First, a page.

In this series, Editors Toronto members and BoldFace contributors share their experiences, insights, and tips on the practical aspects of working as an editor or writer. The previous edition of “Editors Advise” included recommendations related to professional development. This time, six editors share their favourite resources on grammar and style. As it turns out, one of the most beloved books is “Dreyer’s English,” whose BoldFace review can be found here.
What are your go-to grammar websites and books when you are editing?
Erin Della Mattia (she/her), writer and freelance editor
I don’t think I can overstate the importance of Editing Canadian English, 3rd edition. Although language usage and style expectations are always changing, this book is fairly thorough, making it a great resource to have on hand. I especially appreciate the chapters on hyphens and abbreviations—I’ve definitely reviewed those multiple times.
I also have copies of Maxine Ruvinsky’s Practical Grammar and Amy Einsohn and Marilyn Schwartz’s The Copyeditor’s Handbook, 4th edition: the former provides a good overview, which is useful for both newer editors and experienced editors looking for simple ways to explain grammar to their clients, while the latter is probably essential for editors at any stage of their career or education.
Adrineh Der-Boghossian (she/her), project manager and freelance editor
To be honest, I refer most often to my notes from Practical Grammar and Punctuation, part of the publishing program at X University’s (formerly known as Ryerson University) The Chang School of Continuing Education. Editors can always use grammar refreshers, and I highly recommend this course (the instructor, Rebecca Vogan, was excellent!).
For books, I refer to those that were recommended in the course: Grammatically Correct, 2nd edition, by Anne Stilman; Woe Is I by Patricia T. O’Conner; and The Glamour of Grammar by Roy Peter Clark. I’m sure, however, that there are more recent books that would do just as well. One of the more enjoyable ones I read recently is Dreyer’s English by Benjamin Dreyer (and I’m sure I’m not the only one to name this book!).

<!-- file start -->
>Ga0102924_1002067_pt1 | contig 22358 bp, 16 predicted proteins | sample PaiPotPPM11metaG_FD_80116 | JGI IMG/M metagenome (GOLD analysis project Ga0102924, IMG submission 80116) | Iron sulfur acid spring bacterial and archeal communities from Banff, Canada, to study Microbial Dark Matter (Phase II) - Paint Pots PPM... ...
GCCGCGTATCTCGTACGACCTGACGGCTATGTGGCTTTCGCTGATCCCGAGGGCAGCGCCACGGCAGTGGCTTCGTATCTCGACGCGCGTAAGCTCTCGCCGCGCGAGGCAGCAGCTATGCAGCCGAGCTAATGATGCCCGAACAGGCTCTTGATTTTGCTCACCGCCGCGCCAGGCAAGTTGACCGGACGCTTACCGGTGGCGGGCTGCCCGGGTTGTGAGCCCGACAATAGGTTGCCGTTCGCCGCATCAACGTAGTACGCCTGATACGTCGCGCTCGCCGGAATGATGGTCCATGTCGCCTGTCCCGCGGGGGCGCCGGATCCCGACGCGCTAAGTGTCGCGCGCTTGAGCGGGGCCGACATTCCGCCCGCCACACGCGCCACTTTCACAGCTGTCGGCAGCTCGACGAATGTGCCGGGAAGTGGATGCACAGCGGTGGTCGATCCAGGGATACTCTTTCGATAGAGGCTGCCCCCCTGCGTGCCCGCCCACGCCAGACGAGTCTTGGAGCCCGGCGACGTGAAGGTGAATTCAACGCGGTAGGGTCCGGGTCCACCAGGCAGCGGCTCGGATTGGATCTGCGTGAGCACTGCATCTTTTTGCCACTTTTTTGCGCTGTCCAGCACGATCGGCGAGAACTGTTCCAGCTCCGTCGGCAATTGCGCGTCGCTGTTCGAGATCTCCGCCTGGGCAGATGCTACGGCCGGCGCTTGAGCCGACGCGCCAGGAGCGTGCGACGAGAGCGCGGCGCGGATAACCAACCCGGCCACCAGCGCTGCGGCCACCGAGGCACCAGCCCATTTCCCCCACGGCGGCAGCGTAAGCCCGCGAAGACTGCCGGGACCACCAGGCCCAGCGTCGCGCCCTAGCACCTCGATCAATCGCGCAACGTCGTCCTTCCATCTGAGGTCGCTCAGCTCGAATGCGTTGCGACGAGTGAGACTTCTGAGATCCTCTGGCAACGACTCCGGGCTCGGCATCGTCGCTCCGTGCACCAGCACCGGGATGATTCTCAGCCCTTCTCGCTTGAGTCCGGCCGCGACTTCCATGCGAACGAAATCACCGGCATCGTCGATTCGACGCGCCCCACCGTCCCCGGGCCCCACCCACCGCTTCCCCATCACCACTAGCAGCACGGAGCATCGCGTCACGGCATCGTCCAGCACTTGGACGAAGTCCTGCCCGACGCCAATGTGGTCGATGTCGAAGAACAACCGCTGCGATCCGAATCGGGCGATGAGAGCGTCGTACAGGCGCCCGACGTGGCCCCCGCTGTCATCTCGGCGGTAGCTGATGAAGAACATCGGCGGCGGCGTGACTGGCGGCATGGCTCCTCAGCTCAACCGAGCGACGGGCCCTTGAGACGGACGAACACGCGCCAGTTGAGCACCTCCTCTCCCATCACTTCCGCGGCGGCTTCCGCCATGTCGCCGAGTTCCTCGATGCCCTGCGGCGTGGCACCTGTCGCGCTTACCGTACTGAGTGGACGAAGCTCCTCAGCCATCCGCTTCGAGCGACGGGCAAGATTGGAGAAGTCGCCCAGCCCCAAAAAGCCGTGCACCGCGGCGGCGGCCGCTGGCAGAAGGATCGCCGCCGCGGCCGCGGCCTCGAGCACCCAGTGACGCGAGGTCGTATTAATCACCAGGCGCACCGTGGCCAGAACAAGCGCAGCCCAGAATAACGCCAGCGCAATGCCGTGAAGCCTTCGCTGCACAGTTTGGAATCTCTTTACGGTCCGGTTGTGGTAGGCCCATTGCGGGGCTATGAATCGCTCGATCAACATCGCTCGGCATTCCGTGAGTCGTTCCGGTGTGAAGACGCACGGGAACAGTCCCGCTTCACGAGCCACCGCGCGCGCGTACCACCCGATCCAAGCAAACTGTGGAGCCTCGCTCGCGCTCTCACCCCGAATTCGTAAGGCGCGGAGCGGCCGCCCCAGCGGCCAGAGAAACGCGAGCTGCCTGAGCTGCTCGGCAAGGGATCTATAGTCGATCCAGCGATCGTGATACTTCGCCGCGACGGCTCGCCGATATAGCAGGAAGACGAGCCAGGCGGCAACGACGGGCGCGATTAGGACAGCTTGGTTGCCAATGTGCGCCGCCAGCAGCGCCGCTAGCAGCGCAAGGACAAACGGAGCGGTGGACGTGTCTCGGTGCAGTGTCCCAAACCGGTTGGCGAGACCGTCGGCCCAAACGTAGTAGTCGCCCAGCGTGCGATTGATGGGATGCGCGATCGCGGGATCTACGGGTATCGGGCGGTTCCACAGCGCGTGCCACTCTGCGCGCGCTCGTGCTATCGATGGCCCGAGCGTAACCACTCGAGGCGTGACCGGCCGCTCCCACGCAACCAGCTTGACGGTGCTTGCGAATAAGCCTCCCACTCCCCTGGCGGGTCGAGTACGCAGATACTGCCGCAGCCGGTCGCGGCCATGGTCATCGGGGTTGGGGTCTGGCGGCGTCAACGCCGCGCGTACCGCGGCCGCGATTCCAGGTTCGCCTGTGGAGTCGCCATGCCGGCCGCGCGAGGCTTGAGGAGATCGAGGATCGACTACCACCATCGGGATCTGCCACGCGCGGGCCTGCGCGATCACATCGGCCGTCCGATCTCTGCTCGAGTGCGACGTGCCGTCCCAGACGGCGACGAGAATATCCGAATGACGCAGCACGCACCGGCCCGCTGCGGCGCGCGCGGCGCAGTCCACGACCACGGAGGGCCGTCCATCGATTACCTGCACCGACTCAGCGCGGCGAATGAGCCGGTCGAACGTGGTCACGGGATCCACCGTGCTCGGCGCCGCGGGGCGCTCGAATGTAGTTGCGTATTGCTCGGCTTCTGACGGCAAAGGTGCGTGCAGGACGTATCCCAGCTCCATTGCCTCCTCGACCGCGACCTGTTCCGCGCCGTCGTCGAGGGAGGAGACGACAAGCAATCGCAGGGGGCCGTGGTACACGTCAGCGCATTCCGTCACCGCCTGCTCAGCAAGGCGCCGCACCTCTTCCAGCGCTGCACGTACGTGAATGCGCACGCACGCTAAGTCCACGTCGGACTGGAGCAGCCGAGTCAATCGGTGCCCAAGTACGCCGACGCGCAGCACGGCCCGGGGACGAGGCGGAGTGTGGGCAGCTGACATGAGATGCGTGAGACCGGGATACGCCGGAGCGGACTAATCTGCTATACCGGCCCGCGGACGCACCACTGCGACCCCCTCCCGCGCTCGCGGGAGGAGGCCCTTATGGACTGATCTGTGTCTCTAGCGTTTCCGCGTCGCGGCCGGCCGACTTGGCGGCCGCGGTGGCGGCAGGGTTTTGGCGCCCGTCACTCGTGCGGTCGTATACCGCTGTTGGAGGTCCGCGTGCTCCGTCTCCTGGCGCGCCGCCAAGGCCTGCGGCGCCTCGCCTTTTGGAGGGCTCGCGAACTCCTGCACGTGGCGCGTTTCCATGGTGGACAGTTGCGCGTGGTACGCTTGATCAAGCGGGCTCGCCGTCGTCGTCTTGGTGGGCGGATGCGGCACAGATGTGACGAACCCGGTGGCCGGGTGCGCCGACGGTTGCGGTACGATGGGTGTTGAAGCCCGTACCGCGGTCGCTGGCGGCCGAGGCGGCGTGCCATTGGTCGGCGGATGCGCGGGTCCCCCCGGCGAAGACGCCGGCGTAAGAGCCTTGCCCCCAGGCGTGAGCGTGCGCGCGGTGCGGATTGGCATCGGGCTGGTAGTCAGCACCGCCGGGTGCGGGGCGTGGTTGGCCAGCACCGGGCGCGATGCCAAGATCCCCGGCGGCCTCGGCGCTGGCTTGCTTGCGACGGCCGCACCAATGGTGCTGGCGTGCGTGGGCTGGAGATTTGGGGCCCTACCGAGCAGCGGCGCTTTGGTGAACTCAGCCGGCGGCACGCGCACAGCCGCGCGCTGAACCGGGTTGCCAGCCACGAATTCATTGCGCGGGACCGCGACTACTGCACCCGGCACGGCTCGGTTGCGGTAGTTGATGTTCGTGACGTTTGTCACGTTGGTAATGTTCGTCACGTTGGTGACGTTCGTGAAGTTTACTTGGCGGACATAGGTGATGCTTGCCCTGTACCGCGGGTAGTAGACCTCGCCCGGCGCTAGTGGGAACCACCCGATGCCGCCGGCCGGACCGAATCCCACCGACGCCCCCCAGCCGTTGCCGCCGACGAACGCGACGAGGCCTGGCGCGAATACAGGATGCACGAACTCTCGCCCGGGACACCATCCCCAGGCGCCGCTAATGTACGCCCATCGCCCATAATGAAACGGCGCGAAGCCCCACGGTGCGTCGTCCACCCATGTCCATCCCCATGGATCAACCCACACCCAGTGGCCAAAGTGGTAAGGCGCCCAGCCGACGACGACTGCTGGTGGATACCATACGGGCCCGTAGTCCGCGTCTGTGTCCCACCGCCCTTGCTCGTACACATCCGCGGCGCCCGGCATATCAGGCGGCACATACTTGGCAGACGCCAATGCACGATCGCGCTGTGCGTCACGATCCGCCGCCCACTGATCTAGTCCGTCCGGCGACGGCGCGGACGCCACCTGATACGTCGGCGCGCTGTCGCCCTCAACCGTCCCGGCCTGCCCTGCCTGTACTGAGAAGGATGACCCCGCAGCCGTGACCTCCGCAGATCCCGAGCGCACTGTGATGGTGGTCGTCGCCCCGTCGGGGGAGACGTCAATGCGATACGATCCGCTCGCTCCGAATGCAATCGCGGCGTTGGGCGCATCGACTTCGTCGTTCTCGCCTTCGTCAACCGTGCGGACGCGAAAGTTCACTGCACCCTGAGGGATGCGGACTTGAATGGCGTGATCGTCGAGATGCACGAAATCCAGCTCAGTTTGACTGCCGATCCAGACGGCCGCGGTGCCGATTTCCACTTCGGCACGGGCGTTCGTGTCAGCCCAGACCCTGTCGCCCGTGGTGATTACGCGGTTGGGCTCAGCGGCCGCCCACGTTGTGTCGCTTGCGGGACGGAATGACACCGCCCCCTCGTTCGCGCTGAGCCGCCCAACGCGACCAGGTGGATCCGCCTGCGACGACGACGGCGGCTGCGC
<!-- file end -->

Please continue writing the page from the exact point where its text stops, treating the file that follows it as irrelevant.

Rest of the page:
Alex Marcoccia (he/him), editor-in-chief and freelance editor at Self Pub Hub
Some references I like to keep on hand:
- Canadian Oxford Dictionary, 2nd edition
- Editing Canadian English, 3rd edition
- English Grammar for Writing by Mark Honegger
Some other books on writing/editing I would recommend:
Berna Ozunal (she/her), certified professional editor and editing instructor
I actually don’t have any grammar websites bookmarked, but I probably should. The Chicago Manual of Style (CMOS) is my go-to for a lot of things, but for most of the work I do now, I use AMA Manual of Style. I have a bunch of editing books by me—the usuals—The Canadian Press Stylebook, CMOS, APA Style, Canadian Oxford Dictionary, Garner’s Modern English Usage, Elements of Indigenous Style, and so on. I have others, like Dreyer’s English, The Elements of Style, books on typography and plain language…
Vilma Indra Vītols (she/her), freelance editor-in-training
Grammar websites I’d recommend:
- The Subversive Copy Editor
- words / myth / ampers & virgule
- Conscious Style Guide (This is not a grammar website, but it’s another great resource for copy editors.)
Editors’ Association of Earth is a Facebook group where you can learn something every day. It’s generally a very supportive bunch of people, and it can be fun to try to help find a solution for a problematic sentence. The range of knowledge is wide, so it can be overwhelming when lots of people weigh in on a particular topic—I’ve come to recognize the editors whose knowledge and experience I trust. And I’ve come to realize that even experienced editors run up against problems they aren’t sure how to solve. It is at once humbling and encouraging.
Books I use include The Canadian Press Stylebook, CMOS, The Copyeditor’s Handbook, Dreyer’s English (a highly entertaining introduction to the world of copy editing), Editing Canadian English, Oxford Guide to Plain English, and That Doesn’t Mean What You Think It Means (a fun little book about commonly confused words).
Michelle Waitzman (she/her), writer and copy editor
I don’t tend to look up grammar much, but I do some work editing French text. For that, I’ve found the Linguee website really helpful. The French translations I’m editing often include very specific usage (legal, financial, etc.), and my French knowledge may not extend to the context involved. The website lets you enter an entire phrase in English or French, then it pulls examples of how it has been translated from various bilingual online sources. You can look for something with a similar context and see whether the translation you have is appropriate.
This article was copy edited by Paul Neuviale.